The geology of marin county is remarkable for its variety and significance. Here, within a few hundred square miles, we can decipher the dramatic plate tectonic history of the Bay Area and observe the recent activity of one of the world’s major faults, the San Andreas Fault. We can learn about past geologic events and the processes that are actively shaping the landscape today. Marin County (map 5) provides us an opportunity to explore a wide range of geologic processes, rock types, and scenery in a magnificent setting.

    The story told by the rocks of Marin County (map 6) spans...

  9. CHAPTER 5 SAN FRANCISCO: Geology beneath the Pavement
    (pp. 109-131)

    The geology hidden beneath the city of San Francisco (map 11) tells a story of subduction, of rocks that have traveled thousands of miles to the Golden Gate, and of sand dunes that once stretched from Ocean Beach to the bay. The geology pokes so firmly through the cultural overlay (map 12) that with a little walking around one can learn a great deal, not only about the City’s geology, but also about the Bay Area’s early geologic history. The City’s parks and shoreline, where the underlying Franciscan Complex bedrock is exposed in all its variety and beauty, provide excellent...

  10. CHAPTER 6 THE BAY AND THE ISLANDS
    (pp. 133-155)

    San francisco bay is the jewel in the heart of the Bay Area, a delight to the eye for the millions who live along its shore, and essential to the Bay Area’s economic life. The bay (map 14) is also full of geological surprises.

    The bay is connected to the Pacific Ocean through the Golden Gate, so named by an early California explorer, General John C. Fremont, in reference to Chrysoceras, the harbor of Byzantium. Although the California coast was sailed by many explorers, traders, and pirates after the first explorations in the sixteenth century, San Francisco Bay itself was...

  11. CHAPTER 7 THE PENINSULA: Coast, Redwoods, and Bay
    (pp. 157-183)

    The peninsula affords Bay Area residents many splendid opportunities to explore the spectacular beaches, scenery, and rocks of San Mateo County (map 15). Three very different geologic landscapes call to the visitor: the narrow coastline with magnificent tidepools and sandy beaches, the mountains that form the forested backbone of the Peninsula, and the gently sloping urbanized plain and wetlands along San Francisco Bay. The San Andreas Fault cuts a broad swath through the Peninsula and occasionally sends earthquakes rattling across the Bay Area. Only a few roads cross from coast to bay, giving much of the Peninsula a sense of...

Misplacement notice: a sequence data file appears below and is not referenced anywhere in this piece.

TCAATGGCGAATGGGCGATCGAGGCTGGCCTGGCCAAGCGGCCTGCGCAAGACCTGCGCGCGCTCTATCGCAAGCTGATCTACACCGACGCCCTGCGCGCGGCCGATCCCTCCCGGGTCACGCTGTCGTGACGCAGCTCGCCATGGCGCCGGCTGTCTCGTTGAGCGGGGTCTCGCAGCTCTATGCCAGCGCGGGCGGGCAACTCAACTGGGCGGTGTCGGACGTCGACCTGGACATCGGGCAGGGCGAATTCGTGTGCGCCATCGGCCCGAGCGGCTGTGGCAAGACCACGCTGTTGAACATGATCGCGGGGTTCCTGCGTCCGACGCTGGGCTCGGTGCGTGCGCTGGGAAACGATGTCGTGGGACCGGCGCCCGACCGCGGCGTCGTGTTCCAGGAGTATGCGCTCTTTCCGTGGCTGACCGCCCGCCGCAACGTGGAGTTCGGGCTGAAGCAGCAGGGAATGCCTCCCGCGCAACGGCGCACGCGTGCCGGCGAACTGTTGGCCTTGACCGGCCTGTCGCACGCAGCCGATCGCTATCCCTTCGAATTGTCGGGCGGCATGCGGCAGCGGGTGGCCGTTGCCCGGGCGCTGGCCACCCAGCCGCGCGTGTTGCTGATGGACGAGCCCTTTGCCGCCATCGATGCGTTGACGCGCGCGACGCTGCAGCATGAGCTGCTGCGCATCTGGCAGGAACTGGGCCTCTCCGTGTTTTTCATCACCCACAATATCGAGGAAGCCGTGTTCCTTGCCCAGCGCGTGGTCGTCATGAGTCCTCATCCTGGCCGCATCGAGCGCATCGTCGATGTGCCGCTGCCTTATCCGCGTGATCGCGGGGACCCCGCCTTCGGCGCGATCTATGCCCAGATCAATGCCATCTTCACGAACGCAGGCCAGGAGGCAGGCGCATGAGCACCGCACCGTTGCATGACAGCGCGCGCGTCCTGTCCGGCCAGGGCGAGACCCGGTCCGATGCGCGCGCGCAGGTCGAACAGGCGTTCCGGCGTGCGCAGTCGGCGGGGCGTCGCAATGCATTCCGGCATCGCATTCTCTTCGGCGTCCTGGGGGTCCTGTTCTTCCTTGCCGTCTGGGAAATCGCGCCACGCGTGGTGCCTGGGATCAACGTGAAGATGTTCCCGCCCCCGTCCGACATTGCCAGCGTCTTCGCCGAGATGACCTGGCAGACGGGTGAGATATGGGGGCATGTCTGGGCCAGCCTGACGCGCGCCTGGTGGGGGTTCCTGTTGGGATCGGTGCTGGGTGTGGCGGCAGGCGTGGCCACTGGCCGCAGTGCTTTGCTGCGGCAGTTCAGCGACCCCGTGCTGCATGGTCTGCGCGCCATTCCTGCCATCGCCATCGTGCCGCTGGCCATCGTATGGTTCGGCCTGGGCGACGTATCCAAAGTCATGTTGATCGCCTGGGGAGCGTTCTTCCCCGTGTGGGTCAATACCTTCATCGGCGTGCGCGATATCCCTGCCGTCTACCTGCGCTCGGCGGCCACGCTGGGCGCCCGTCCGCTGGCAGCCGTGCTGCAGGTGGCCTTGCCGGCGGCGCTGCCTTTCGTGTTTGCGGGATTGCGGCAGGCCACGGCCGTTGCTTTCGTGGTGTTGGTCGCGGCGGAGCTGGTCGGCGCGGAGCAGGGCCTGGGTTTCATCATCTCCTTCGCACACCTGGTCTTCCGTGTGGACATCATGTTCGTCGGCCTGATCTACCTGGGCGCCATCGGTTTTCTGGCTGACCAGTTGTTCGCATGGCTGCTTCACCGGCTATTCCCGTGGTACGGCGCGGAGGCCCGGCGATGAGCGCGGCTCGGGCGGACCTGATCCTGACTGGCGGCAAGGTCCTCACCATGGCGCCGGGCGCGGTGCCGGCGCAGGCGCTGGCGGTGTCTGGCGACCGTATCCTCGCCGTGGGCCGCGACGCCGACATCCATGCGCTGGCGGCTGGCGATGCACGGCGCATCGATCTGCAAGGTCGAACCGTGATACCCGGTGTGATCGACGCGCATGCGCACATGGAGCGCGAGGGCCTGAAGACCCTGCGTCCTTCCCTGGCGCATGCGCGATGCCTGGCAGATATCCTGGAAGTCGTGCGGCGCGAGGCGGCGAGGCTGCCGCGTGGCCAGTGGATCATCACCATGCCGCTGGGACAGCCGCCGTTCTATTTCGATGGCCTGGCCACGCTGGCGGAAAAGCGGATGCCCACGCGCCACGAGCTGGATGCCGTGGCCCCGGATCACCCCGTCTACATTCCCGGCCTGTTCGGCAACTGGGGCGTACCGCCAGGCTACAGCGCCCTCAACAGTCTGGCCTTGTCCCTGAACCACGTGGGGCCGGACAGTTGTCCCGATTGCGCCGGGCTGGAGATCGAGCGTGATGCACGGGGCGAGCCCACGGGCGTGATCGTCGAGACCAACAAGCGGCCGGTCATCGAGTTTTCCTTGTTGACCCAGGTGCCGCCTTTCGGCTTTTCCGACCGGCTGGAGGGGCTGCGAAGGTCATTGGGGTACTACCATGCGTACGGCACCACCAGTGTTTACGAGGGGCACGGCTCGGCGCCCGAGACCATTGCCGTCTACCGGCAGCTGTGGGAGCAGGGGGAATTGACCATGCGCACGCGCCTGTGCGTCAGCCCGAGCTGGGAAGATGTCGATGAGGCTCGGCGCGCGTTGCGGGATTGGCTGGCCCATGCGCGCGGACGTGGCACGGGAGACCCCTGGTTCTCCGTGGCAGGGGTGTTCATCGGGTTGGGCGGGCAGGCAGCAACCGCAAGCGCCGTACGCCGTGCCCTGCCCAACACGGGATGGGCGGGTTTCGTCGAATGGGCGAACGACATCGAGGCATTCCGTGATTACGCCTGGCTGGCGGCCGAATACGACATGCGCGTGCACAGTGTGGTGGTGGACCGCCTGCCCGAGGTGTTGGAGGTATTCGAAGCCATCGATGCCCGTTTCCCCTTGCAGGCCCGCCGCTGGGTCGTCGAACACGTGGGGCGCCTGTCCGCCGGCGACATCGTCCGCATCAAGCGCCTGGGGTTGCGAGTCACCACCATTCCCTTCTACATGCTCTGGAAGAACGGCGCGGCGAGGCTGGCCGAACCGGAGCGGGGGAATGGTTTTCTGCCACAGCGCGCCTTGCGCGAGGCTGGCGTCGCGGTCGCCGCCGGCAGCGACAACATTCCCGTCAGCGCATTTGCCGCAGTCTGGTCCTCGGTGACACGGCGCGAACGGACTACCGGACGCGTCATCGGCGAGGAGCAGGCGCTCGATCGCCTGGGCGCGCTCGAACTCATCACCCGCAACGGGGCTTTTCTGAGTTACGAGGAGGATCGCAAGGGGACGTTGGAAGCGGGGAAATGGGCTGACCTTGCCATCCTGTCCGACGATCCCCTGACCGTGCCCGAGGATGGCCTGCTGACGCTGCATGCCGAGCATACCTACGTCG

12. CHAPTER 8 THE SOUTH BAY
    (pp. 185-215)

    For most bay area residents, mention of the South Bay calls up a picture of the urbanized bay plain at the southern end of San Francisco Bay: Silicon Valley, a web of interlaced freeways, heat, and smog. But get past the urban sprawl and you find exceptionally interesting geology never suspected by freeway drivers. Beyond the cityscape are rolling hills and mountains, rivers and reservoirs, ranches, horses, grapes, and extensive open space (map 18). Just a few minutes off any freeway can take you on a trip into the past, geologically and culturally. The many parks in the area provide...

  13. CHAPTER 9 THE EAST BAY
    (pp. 217-251)

    Driving the back roads through the peaceful hills and valleys of the East Bay (map 22), you would not guess how young and dynamic this landscape is. Even in the geologically complicated Bay Area, the East Bay stands out for its fault activity, diversity of rocks, and geologic variety (map 23). The hills of Alameda and Contra Costa Counties are at most a few million years old and are still going up. And the rock record preserves much of the Bay Area’s dramatic geologic history. In particular, here we can see the changes from a colliding to a sliding plate...

  14. CHAPTER 10 THE NORTH BAY
    (pp. 253-287)

    From a magnificent foggy coastline to the hot Central Valley, the three northern counties of the Bay Area—Sonoma, Napa, and Solano—are a microcosm of the Bay Area’s complex geology (maps 26, 27). Explore the uncrowded back roads, stop at interesting road cuts, or walk the beaches along the coast to experience the wide range of processes that created the geologic mosaic of the North Bay. Along the coast, crashing waves and the San Andreas Fault greet you; volcanic hot springs beckon inland. And the dynamic early history of the Bay Area is revealed in rocks across the area....

  15. GLOSSARY
    (pp. 289-294)
  16. FURTHER READING
    (pp. 295-298)
  17. FIGURE AND MAP SOURCES
    (pp. 299-302)
  18. PHOTO CREDITS
    (pp. 303-304)
  19. ADDITIONAL CAPTIONS
    (pp. 305-305)
  20. GEOLOGIC MAPS INDEX
    (pp. 307-313)
  21. INDEX
    (pp. 315-335)
  22. Back Matter
    (pp. 337-340)